This is an exciting time to lead Metro. We’re poised to begin implementing Metro Connects, our long-range plan for providing more and better transit service over the next 25 years. Not only does Metro Connects call for a 70 percent expansion of our transit system, it also envisions frequent service all day across the county, numerous safety and customer service enhancements, corridor investments to keep buses moving, and many more innovations and improvements.

We collaborated with community members, cities, and other transit agencies as we crafted this bold plan. As we move forward, strong relationships with communities and agencies will be critical to making our shared vision a reality.

Those partnerships will be one of my top priorities, along with customer and employee safety and strengthening Metro as a great place to work—the best way to ensure outstanding customer service.

While new to the general manager position, I’ve been at Metro for several years, serving as the interim general manager since March and as a deputy general manager from 2013-2016. In my time here I have interacted with employees throughout our agency—bus drivers and mechanics, customer service and facilities maintenance employees, planners and managers. They all share a devotion to providing the best possible service to the public, and I’m thrilled to be leading this great team.

I’ll keep you informed as we strive to deliver outstanding service every day while working toward our vision of a world-class transit system for King County.


Farewell to Metro’s Breda trolleys

Metro said goodbye this week to one of our longest-running bus fleets. The Breda articulated trolleys served King County commuters for 26 years, and were the first buses to operate inside the Downtown Transit Tunnel when it opened in 1990.

“They have been true workhorses. When you count all 236 buses in the original fleet, they logged more than 100 million miles and they provided seats (and some standing room) for about a half- billion riders,” Metro General Manager Rob Gannon said.

Gannon, along with Senior Deputy King County Executive Fred Jarrett and Metro Atlantic Base Operations Chief Tim Mack, led a brief ceremony Thursday on Beacon Hill to celebrate the history of the Breda fleet. About 40 people, including transit enthusiasts and current and former Metro employees, turned out for a final ride on the bus’s high floors and a chance to hear the sounds of transit past — like an actual bell ringing at bus stops.

Operators Larry Kingsbury and Mike Freund took the last Breda bus for its final in-service trip along Route 36.

The Bredas played a big part in Seattle’s transit history. When the tunnel was built, Seattle’s light rail still was nearly two decades away. Metro needed a bus that could switch from diesel power on city streets to electric power inside the downtown tunnel to avoid harmful emissions. Metro selected Breda Costruzioni Ferroviare to specially build these dual-powered coaches, which were the first to operate as dual-power diesel/electric trolley buses in North America.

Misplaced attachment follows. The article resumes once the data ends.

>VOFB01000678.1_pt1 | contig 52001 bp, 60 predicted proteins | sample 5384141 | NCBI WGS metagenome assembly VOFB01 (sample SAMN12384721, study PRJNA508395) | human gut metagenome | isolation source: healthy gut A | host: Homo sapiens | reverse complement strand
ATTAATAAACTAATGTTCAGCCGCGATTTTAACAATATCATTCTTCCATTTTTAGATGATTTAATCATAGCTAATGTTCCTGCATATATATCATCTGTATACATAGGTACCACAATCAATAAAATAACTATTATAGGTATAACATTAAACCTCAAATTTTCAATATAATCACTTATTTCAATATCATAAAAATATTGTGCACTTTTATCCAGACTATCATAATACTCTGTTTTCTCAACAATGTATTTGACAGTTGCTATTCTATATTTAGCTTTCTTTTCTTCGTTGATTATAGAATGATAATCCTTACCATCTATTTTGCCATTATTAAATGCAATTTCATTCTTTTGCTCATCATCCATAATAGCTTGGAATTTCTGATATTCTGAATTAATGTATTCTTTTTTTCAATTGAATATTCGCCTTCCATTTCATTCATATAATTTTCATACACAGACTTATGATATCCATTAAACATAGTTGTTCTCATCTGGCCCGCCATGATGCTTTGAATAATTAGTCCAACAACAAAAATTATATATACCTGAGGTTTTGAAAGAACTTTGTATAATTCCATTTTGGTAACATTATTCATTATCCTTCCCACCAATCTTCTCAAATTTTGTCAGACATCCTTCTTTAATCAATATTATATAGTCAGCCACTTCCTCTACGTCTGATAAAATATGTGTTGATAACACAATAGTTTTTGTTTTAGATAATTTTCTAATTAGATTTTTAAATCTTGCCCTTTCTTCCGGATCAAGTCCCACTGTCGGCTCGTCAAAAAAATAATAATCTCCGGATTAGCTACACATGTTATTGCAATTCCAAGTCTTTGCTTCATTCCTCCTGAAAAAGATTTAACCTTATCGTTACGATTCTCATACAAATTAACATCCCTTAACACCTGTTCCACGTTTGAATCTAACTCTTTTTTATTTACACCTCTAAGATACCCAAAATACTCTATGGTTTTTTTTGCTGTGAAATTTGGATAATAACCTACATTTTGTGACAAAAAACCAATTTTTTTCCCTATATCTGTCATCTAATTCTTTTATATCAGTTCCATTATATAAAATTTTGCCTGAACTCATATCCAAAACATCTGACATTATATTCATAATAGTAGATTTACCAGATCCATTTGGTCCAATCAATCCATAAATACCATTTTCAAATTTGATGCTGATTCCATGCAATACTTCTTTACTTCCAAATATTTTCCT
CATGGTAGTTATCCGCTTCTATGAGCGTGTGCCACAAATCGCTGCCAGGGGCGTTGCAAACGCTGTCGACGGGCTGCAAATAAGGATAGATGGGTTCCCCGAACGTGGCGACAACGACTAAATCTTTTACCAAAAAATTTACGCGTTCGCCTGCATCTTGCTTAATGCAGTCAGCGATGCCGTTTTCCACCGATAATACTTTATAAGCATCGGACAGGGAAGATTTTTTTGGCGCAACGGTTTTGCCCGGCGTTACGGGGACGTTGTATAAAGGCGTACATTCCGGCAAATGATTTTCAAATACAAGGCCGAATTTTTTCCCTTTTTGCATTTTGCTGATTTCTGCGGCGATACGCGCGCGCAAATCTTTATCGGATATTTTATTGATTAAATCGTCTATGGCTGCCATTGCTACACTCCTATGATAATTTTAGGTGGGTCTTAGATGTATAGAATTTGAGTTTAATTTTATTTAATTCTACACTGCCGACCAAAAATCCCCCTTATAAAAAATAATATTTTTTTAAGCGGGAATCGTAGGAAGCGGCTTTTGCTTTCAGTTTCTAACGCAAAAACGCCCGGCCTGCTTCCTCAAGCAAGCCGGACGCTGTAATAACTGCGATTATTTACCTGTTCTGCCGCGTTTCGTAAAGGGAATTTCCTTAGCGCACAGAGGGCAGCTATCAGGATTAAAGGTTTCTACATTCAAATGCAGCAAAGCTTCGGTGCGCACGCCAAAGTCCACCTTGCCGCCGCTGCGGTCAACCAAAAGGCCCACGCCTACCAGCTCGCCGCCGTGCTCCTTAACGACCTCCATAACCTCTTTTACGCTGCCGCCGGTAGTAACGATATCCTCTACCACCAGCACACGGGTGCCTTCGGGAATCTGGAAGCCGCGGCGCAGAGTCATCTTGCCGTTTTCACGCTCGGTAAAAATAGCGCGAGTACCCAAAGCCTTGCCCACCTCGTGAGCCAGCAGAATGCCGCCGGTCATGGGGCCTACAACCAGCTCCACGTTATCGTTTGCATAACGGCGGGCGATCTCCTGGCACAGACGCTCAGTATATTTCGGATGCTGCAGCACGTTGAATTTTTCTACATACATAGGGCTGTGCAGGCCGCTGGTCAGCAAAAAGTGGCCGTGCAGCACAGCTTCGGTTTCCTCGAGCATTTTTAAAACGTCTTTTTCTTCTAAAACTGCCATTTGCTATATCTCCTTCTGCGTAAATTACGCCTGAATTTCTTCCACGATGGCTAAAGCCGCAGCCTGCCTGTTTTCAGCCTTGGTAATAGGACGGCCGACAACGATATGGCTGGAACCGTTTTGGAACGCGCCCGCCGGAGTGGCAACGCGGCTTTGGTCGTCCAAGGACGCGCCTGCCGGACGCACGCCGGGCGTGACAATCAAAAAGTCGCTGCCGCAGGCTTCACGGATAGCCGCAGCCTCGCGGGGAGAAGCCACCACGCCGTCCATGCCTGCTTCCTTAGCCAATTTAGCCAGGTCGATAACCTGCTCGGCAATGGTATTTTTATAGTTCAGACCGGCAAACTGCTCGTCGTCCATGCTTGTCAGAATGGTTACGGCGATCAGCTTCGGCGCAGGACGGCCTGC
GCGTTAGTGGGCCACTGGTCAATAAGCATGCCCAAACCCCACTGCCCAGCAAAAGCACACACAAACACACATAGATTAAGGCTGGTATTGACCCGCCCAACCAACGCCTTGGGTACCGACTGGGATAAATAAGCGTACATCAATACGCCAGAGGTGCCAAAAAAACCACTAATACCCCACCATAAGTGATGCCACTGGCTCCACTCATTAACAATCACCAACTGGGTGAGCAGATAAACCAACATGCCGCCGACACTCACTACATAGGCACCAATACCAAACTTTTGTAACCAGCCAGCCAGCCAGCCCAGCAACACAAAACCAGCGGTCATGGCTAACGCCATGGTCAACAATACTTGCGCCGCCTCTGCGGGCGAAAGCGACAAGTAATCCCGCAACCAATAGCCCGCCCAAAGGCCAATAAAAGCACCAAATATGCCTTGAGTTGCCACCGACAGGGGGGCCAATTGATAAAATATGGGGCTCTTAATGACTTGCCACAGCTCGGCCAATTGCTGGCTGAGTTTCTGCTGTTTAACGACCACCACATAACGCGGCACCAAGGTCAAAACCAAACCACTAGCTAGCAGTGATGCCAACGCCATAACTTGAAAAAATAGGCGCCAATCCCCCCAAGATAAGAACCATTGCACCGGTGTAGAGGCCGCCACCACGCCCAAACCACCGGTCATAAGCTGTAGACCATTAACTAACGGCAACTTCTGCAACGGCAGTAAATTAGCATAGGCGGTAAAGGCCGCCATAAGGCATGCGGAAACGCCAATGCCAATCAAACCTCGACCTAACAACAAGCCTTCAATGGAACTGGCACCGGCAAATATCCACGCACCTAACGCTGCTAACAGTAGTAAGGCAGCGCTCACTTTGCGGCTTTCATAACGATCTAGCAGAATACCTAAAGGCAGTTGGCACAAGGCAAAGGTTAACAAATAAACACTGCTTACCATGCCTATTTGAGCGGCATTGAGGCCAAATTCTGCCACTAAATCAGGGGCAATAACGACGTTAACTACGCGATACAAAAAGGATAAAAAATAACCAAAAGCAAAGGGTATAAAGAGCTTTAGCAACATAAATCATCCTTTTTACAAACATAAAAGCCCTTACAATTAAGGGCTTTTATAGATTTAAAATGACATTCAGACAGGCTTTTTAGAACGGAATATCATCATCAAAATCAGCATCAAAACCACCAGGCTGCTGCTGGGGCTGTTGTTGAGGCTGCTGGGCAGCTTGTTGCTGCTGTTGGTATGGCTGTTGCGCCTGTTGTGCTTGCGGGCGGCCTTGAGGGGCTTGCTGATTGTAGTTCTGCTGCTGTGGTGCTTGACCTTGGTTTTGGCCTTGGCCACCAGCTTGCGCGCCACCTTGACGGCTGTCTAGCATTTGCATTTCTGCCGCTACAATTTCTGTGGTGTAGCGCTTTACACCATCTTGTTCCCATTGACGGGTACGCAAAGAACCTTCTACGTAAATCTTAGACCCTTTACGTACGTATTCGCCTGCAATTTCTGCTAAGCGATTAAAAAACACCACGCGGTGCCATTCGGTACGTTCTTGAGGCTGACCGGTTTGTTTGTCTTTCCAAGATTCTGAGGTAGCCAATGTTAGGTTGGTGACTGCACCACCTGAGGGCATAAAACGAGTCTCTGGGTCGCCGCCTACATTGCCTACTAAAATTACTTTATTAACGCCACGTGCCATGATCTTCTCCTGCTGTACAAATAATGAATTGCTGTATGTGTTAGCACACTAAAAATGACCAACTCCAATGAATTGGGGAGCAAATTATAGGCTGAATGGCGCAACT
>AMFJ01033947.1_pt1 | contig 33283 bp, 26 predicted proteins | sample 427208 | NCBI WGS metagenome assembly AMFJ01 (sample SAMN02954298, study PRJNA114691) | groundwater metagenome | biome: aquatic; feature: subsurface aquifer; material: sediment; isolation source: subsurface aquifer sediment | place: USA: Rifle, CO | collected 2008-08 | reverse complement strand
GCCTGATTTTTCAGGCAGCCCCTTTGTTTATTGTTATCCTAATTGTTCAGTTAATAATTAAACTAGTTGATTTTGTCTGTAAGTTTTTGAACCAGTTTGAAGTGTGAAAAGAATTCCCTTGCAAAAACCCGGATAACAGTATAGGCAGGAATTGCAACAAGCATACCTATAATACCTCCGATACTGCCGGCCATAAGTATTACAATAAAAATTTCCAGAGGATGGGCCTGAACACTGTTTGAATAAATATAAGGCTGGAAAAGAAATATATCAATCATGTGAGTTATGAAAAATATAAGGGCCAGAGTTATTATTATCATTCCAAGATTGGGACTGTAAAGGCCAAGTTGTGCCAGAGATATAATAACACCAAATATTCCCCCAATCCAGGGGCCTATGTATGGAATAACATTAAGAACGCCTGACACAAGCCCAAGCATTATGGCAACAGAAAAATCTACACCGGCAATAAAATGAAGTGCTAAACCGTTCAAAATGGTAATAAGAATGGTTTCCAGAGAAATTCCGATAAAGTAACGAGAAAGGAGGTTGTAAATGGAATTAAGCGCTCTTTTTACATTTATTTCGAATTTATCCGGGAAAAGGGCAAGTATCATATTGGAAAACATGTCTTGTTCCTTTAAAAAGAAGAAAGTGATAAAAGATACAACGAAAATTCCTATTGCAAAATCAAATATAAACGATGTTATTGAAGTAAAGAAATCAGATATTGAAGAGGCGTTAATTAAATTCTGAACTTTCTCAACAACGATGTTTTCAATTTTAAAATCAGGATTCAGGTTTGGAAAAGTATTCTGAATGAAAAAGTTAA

In 2005, after their service in the tunnel ended, Metro took out the diesel components and repurposed 59 of them into straight electric trolleys.

As a Metro Councilmember in the 1980s, Fred Jarrett voted to build the downtown transit tunnel and become the first agency to buy and operate dual-powered diesel/electric Breda trolleys in an underground tunnel. This week, as Senior Deputy County Executive, he joined in retiring the Breda buses at the end of their useful life.

“What I remember is the innovation. Nobody had been able to make a bus system work that was not fully electric, in a tunnel,” said Jarrett. “And Metro was willing to take the risk, and partner with the federal government, to demonstrate what we could do to bring transit into the late 20th Century and into the 21st Century.”

The Bredas had a reputation for being difficult to maintain. Parts were unique and had to come from Europe. But the Bredas outlasted the average diesel bus by 10 years, and the Bredas that were converted into trolleys averaged 656,000 miles over their lifespan.

“That our mechanics and operators kept them running is a testament to our staff,” Gannon said. “Some of us are sentimental about seeing them go. Others of us know it’s time to wave goodbye and move on to our next era of coaches – like the state-of-the-art trolleys you see running behind me — and the improvements they bring in service.”

Last fall Metro introduced its first new trolley fleet in 30 years. These are state-of-the-art trolleys, a mix of 40- and 60-foot-long New Flyer coaches, equipped with low floors for easy boarding, air conditioning and backup battery power for traveling off-wire. As of October 14, Metro has put 152 of 174 new trolleys into service.